In August, I was reading by headlamp in my cabin in the woods of interior Alaska, when a traveler named Mark burst through the door. He was staying on my couch for a few days, and had gone to town that day to see about buying a raft for a backcountry trip he was planning in the Arctic.
Mark told me he had withdrawn all of the money he owned at the time — some $900 — to pay for the raft. He then asked if I knew what it meant when people say “make it rain.” I didn’t, but I soon learned: he showered every dollar he owned over me, swept most of the cash into a pile on the floor, grabbed a lighter from the counter and hovered over the bills, threatening to burn them.
The money survived, un-singed, but we found twenties littered about the cabin like lint for days afterward: stuck under cushions, folded on the floor, crumpled between books. At the time, it was easy for me to believe that wealth had little do with money. That cabin I lived in hadan eighty-acre backyard of wild land, ripe for exploration. I had wood to keep warm, I made my own bread and I did my best to eat out of the backyard, feasting on blueberries, raspberries, rose hips, cabbage, beets, potatoes, snap-peas. I have never felt wealthier than the morning I ate French toast with jam made from just-picked raspberries, still warm off the stove.
In his book “Arctic Dreams,” Barry Lopez questions the definition of wealth by describing encounters between the native Tununirmiut people at Pond’s Bay and European whalers who were exploring the area. The Europeans searched for fortune in northern Canada while the Tununirmiut told them wealth meant having a good family life and being imbued with a “far-reaching and intimate knowledge of one’s homeland.” Lopez asks what it means to grow rich: “Is it to retain a capacity for awe and astonishment in our lives, to continue to hunger after what is genuine and worthy? Is it to live at moral peace with the world?”
These are good questions. What is wealth, anyways, and when do we feel it most? Over the years, I have experienced wealth in various forms, its definition shifting with changes in my own life. I have felt rich in the jungle of Panama watching lightning bugs as big as my fists. At other times, I have felt wealth arrive in the form of meaningful work — those spring days at Yale when I was ruled by the belief that a paper I was writing from the Beinecke archives was the most important thing in the world. Often, I have felt my richest while doing cartwheels on Cross Campus, or laughing around a table with old friends.
At this time of year, as summer internships and consulting firms begin their recruitment, it is easy to make jabs at those dressed in suits, interviewing with various investment banks in WLH or Blue State Coffee. At first glance, it seems that the wealth they are chasing is the kind we most associate with money. But I think that most of those folks are chasing other kinds of wealth, too: a sense of self-worth, challenge, growth, the feeling of contributing some kind of value to a world outside of themselves. What is most worrying to me about the droves of Yalies heading into these fields isn’t necessarily the money; it is whether these students know what wealth means to them personally.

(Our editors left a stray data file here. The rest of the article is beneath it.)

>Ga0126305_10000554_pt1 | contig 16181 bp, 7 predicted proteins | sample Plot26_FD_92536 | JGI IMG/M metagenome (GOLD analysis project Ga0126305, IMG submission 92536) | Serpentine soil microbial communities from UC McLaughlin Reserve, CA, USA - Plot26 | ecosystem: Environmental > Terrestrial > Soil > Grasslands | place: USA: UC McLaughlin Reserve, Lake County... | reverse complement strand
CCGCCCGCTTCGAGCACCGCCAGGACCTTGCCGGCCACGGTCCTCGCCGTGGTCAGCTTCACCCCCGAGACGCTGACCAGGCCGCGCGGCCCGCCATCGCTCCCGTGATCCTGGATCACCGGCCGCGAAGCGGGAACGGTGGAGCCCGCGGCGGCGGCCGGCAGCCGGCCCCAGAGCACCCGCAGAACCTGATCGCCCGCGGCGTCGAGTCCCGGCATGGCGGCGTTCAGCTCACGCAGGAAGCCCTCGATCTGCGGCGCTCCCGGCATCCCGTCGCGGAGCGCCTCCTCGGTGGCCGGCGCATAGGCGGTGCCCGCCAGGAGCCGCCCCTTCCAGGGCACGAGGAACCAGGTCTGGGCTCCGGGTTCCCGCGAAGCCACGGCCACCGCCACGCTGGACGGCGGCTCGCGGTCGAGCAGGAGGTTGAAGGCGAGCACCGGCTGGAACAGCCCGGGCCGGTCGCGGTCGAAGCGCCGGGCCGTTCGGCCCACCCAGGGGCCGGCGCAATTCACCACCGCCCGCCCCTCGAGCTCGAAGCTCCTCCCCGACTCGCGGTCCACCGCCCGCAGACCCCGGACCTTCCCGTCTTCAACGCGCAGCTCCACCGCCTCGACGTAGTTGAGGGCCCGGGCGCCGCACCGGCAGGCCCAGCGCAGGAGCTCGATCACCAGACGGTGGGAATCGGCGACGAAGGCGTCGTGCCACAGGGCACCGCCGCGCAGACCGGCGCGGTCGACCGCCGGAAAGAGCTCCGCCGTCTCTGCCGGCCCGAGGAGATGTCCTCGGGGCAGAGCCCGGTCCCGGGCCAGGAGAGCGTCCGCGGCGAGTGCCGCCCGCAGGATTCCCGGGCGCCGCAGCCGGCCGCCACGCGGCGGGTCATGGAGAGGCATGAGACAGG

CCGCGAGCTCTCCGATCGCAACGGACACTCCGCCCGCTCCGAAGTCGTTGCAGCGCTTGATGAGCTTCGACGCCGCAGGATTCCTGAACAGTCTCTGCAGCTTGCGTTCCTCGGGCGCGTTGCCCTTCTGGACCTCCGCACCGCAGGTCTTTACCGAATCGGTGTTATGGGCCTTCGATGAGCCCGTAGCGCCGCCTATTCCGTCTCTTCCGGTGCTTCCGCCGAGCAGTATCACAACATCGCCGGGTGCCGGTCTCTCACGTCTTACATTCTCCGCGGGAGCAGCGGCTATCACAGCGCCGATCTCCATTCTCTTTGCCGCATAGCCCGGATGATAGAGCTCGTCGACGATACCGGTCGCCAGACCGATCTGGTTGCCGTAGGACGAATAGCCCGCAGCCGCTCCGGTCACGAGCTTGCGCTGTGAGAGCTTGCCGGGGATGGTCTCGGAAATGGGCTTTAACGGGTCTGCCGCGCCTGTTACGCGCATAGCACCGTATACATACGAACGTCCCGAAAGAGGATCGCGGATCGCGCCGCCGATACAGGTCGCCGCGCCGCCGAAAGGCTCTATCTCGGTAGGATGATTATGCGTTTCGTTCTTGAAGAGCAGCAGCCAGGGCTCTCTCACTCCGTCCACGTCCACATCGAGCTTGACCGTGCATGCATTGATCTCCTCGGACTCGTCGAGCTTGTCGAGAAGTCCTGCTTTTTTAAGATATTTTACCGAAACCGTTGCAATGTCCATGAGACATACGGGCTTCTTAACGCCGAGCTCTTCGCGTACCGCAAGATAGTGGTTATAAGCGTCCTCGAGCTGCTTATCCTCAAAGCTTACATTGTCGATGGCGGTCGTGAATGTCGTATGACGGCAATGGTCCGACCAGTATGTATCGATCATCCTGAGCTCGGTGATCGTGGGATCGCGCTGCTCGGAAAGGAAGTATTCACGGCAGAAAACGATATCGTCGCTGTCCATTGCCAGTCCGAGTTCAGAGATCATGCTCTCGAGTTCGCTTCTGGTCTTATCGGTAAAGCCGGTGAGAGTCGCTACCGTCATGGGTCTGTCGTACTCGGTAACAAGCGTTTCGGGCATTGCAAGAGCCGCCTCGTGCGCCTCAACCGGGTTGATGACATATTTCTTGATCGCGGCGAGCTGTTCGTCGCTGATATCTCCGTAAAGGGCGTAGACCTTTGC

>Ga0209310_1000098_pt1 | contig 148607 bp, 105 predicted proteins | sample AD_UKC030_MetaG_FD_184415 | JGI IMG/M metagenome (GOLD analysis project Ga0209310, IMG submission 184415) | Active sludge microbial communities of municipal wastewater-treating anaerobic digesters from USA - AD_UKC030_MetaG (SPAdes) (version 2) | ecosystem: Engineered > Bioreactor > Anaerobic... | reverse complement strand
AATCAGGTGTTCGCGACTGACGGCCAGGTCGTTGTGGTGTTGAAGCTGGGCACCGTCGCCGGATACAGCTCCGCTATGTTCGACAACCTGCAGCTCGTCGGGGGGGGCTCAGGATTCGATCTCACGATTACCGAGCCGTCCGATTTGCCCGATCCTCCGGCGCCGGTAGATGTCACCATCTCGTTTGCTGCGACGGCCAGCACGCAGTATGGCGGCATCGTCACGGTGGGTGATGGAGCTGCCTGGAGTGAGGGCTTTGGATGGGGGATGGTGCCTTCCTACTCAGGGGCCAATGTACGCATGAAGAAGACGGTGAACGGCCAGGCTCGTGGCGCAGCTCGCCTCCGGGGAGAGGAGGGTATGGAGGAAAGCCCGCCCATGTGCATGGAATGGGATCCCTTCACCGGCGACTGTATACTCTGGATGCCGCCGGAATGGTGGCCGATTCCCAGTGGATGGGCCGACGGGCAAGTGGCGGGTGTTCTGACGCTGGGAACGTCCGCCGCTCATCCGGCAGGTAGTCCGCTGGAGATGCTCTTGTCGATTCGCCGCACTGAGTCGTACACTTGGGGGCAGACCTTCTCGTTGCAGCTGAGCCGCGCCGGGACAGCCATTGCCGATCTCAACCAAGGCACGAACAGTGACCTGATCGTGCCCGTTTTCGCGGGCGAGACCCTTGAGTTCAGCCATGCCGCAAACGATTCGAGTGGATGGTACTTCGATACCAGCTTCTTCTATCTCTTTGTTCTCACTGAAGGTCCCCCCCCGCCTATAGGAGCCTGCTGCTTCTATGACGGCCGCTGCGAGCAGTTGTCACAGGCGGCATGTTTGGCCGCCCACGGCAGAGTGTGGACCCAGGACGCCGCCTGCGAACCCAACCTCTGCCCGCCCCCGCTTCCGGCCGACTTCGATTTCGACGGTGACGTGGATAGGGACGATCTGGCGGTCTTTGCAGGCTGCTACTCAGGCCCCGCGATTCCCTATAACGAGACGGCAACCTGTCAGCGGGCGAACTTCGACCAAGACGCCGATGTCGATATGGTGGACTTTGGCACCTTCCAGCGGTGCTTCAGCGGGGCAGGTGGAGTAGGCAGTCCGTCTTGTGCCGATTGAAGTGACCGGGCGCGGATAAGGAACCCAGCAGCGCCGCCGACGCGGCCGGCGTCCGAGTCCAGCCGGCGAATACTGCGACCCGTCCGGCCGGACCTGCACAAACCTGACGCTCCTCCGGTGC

The definition of wealth differs drastically by person, as it should. This is why I am so skeptical when confronted with the sheer number of Yalies choosing the same career paths. Can so many people have settled into one concept of wealth? Am I missing something, since mine is different?
A few days after the “make it rain” incident, Mark and I hitchhiked to a trail where we would backpack for a few days. We were picked up by a young couple. We were sharing stories about Alaskan travels and explaining how we supported our lives there. When it was Mark’s turn, he said he had just graduated college and wasn’t living or working anywhere in particular at the time.
The woman driver smirked and asked, “So you’re just independently wealthy?”
We looked at each other and laughed, recalling the image of his life savings casually strewn about my cabin. “It depends on how you define wealth,” he said. “If monetary, then no. But in other ways, am I independently wealthy? You better believe it.”
Most of us move forward and try to find wealth — we pursue it, chase it, potentially sacrifice our passions and desires for it. For many of us, though, if we take a hard look, we may find the very thing we chase is already around us in spades.
Diana Saverin is a senior in Berkeley College. Her column runs on alternate Fridays. Contact her at email@example.com.